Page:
Before that moment, the Church's mission focused on fellow Jews, but early believers who immigrated to this region developed a heart for the Hellenistic people. They soon became effective in the evangelization of this previously undeveloped ethnic group.

The Holy Spirit gave this Church of Adoration a passion for people, which led them to preach the gospel to all who wanted to listen. A passion that would continue to shape the Church in Antioch throughout Acts.

Today, in our distraction, God can give birth to a passion for people who would not otherwise associate with our “normal” gatherings and events in the Church. As in the first century, missionary agility requires that a church understand “sentility” as the normal behavior of a student.

A worship church will be characterized by a holistic strategy

Until we get to Acts 13, the church in Antioch is just over a year old. Luke mentions that there were “prophets and teachers” in the Church who serve to advance the mission.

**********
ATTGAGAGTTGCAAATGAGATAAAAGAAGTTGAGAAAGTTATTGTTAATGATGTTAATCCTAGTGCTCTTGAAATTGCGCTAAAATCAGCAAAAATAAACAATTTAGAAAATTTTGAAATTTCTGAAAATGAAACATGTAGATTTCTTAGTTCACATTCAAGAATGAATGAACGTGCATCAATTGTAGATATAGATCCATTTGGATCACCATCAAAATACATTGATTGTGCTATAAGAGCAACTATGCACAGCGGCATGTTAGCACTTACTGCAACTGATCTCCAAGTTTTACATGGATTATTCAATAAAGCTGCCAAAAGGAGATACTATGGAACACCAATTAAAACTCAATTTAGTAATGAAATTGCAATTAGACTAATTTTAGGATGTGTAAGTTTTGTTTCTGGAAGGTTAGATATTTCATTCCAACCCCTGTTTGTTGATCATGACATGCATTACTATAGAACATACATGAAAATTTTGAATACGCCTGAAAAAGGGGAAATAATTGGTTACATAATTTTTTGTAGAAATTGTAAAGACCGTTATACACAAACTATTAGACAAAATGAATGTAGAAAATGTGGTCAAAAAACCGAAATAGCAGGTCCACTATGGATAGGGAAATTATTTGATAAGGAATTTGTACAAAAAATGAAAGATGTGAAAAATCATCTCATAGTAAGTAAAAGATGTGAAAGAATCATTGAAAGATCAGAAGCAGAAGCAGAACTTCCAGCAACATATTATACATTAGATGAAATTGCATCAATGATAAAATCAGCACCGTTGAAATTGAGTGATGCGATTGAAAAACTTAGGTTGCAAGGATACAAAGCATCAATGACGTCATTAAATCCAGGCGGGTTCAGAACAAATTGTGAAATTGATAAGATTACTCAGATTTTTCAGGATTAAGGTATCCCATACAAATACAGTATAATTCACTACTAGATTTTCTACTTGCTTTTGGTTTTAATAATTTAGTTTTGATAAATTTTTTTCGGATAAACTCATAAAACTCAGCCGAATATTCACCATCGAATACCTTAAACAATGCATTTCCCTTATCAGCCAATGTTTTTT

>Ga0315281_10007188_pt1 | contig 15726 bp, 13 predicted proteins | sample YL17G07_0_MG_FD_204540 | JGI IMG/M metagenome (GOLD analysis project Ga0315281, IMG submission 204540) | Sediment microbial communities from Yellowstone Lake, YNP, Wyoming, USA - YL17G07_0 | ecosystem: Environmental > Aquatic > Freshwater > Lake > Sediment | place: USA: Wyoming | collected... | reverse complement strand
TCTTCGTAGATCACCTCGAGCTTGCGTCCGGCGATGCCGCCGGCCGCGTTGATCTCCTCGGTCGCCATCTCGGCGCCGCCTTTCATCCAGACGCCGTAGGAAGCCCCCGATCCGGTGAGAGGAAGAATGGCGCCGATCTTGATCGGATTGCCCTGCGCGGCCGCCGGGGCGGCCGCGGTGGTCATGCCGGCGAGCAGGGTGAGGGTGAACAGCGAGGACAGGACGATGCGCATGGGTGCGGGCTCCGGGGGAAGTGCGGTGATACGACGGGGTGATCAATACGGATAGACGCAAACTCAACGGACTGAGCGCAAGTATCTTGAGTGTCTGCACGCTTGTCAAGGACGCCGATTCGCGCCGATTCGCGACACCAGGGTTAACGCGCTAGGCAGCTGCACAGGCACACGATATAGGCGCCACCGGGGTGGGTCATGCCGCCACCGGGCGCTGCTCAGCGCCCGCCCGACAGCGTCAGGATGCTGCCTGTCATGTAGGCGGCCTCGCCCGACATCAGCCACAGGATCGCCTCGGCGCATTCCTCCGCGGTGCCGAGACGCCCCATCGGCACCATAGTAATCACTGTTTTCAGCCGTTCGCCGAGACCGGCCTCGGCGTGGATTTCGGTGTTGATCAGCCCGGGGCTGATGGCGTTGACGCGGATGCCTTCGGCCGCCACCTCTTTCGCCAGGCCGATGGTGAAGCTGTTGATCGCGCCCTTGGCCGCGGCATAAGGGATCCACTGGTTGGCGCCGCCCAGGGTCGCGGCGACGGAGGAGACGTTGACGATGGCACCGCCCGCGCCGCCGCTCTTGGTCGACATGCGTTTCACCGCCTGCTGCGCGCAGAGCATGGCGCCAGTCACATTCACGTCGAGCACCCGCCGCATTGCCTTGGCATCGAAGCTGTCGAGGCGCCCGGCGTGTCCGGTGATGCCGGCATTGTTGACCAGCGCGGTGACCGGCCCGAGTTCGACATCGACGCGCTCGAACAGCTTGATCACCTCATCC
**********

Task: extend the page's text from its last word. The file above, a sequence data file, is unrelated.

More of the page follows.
The prophets were gifted to speak the will of God while the teachers taught people how to apply this message in practice. Together they led the Church to understand and take on the tasks of God's will.

But there was more. The Church also had the voices of Barnabas and Paul speaking in their mission. They were not just a teaching church, they were a mission church because of the catalytic pastoral gifts of leaders like Barnabas and the apostolic gifts of leaders like Paul.

Together, this guidance embodied the functions Paul mentions in Ephesians 4: 11-13, which are necessary for the building of the body of Christ.

Today, God can uncover our unhealthy addiction to teachers while raising awareness of the biblical need for a holistic strategy, including other complementary functions, to further Christ's mission.

A worship church will reward cultural diversity

It is exciting to see the composition of the church in Antioch. We have Barnabas – a generous, encouraging, catalytic shepherd who got Saul / Paul on the move. We have black men, Simeon and Lucius from North Africa.

There is also manaen who grew up with Herod Antipas and was a rich, older man or a high social standing. Finally, we have Saul, a Roman citizen from Tarsus – a leading Pharisee who was dramatically converted on the way to Damascus. Diversity was the homogeneous principle of this city and the church leadership.